In a previous blog post we discussed how the Axiomatics Data Access Filter for Multiple Databases lets you define and enforce fine-grained, policy-based access control on data at the time it’s inserted into the database. This ability is fundamental if you want to provide any guarantees on data quality. Obviously, guaranteeing data quality is a complex task that involves taking care of the many ways in which data can come to reside in the database. For instance, it’s not enough to be able to control who inserts data into the database, but also who can modify it, and how.
One update, three checks
The same mechanism that ADAF MD uses to control data insertions can be applied to control data update operations. The main difference is that an update operation usually involves both reading data from the database, computing new data with it and other external information, and writing this new data to where the old data used to be. For this reason, before a user is allowed to update a row in the database table, ADAF MD ensures that the user is authorized to:
- Update the row in question (based on, among other things, the data currently stored there),
- Select the data, from the row or elsewhere, which is going to be used to compute new data for the row, and
- Insert the newly computed values back into the row.
Let’s look at our Insurance Claims example, from a previous blog post,to see how this works in practice.
The Insurance Claims example revisited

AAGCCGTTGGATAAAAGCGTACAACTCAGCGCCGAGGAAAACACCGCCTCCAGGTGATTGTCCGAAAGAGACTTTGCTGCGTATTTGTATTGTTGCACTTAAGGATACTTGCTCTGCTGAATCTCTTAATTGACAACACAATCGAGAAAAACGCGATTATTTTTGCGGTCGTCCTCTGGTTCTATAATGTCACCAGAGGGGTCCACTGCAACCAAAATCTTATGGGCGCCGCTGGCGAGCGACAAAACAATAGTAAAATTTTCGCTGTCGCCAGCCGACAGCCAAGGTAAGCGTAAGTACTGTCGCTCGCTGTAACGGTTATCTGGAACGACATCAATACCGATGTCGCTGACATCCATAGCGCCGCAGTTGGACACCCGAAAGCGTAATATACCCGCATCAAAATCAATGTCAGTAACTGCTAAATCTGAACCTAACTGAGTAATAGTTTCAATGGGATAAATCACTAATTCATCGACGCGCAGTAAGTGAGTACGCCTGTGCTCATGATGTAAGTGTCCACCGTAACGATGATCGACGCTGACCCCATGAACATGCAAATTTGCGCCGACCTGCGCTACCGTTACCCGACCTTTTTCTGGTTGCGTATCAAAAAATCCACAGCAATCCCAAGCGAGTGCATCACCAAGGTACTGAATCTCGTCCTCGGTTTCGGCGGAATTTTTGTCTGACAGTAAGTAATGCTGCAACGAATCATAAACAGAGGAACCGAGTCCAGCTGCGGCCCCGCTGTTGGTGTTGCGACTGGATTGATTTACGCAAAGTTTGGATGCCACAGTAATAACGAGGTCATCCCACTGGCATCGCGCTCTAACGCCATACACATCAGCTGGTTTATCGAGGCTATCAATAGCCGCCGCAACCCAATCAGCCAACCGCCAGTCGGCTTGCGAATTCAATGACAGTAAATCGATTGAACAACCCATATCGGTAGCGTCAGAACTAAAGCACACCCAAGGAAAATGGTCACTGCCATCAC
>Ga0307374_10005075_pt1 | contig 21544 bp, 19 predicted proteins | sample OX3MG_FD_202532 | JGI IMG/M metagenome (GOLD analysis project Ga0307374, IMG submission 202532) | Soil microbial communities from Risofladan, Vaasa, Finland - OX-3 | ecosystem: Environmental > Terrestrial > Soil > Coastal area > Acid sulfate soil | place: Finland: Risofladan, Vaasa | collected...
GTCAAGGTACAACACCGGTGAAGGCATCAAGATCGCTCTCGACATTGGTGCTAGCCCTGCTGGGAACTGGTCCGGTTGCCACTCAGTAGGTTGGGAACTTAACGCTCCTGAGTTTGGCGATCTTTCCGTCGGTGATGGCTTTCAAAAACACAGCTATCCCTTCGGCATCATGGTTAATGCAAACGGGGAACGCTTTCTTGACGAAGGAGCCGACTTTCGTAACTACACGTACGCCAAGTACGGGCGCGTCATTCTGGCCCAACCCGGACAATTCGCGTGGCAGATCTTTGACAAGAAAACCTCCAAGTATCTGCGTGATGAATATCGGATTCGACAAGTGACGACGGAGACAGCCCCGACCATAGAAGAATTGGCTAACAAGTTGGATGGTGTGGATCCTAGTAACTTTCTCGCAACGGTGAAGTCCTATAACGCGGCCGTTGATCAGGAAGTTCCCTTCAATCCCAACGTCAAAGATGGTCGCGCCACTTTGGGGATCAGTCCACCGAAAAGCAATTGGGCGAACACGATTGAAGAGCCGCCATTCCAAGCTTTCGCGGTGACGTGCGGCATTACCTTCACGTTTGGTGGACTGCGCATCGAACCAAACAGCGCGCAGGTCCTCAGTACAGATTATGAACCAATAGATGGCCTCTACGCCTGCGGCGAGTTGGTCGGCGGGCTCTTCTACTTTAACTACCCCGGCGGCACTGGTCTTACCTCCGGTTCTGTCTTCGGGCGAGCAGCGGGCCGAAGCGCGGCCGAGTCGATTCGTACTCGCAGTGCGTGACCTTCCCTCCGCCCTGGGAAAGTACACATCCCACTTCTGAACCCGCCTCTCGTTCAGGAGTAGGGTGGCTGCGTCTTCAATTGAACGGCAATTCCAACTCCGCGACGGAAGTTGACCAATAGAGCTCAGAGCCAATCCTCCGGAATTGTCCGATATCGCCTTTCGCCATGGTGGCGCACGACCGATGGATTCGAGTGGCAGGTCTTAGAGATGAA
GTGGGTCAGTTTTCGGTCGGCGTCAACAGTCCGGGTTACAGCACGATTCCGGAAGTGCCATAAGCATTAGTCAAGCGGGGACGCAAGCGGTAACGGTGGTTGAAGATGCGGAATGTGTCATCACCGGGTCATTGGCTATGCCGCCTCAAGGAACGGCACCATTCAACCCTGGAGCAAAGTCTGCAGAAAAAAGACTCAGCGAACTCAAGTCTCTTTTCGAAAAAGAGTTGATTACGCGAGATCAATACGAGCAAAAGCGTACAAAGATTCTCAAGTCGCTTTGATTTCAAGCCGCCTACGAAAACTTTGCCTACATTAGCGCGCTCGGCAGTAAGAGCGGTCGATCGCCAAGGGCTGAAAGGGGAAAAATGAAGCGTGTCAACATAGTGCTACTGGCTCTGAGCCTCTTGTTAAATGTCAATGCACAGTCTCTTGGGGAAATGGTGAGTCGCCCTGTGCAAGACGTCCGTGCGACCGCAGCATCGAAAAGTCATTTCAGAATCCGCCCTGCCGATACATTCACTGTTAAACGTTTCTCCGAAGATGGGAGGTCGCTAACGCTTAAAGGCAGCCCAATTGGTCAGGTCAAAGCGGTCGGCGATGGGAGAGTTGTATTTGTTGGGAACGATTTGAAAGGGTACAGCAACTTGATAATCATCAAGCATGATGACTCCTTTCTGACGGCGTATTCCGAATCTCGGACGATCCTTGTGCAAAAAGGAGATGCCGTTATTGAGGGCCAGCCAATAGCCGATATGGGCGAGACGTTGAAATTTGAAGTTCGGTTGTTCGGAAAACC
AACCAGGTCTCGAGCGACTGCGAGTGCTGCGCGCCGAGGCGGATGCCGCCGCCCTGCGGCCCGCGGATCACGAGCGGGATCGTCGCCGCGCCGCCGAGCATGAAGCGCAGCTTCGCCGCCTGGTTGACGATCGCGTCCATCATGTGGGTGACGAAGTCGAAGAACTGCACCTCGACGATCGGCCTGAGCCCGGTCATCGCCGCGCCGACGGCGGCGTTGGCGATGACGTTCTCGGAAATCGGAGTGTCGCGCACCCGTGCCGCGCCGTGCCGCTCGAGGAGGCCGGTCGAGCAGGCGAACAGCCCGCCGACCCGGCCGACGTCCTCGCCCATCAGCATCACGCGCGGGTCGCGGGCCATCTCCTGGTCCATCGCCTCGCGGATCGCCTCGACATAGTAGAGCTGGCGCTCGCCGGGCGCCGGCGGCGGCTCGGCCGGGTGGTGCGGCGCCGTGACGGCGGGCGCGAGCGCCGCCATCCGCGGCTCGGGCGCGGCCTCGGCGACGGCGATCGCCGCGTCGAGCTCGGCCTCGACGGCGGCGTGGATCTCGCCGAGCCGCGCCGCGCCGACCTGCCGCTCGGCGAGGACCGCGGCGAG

In this example, we have a database with information about claims made on insurance policies. In particular, it contains a table, SCOTT.CLAIM, that lists each insurance claim, its corresponding policy ID, the amount claimed and a bit of text with a human friendly description of the claim. For each claim, there are a couple of status bits telling us whether the claim has been approved and/or paid by the claims processor assigned to it.
We have an access control policy over the SCOTT.CLAIM table with, so far, only two rules. Here is a fragment of the ALFAsource:
Rule RC1 allows claims managers to read (i.e. SELECT) data from anywhere in the table. Though the policy places no restrictions as to which column they can read, other scenarios are possible where we would have to restrict access to specific columns, probably masking all or part of the data they contain.
The second rule, RC2, lets claims managers register (i.e. INSERT) a claim, provided that the claim region coincides with the region in which they operate.
Constraining UPDATE statements
Up to this point, our policy does not say anything about who or how data is updated in the SCOTT.CLAIM table. So, let’s consider a new business requirement, this time affecting data updates:
“A claims processor can update a claim only if it has been assigned to them.”
The corresponding rule looks like this in ALFA:
Only authorized rows get updated
Back to the Insurance Claims example. By the time we reached the end of our previous post, Bob was about to examine the list of claims assigned. He needed to decide whether to approve them or not. Let’s see how he’s doing.
First, Bob notices that Alice has made two claims on her home insurance.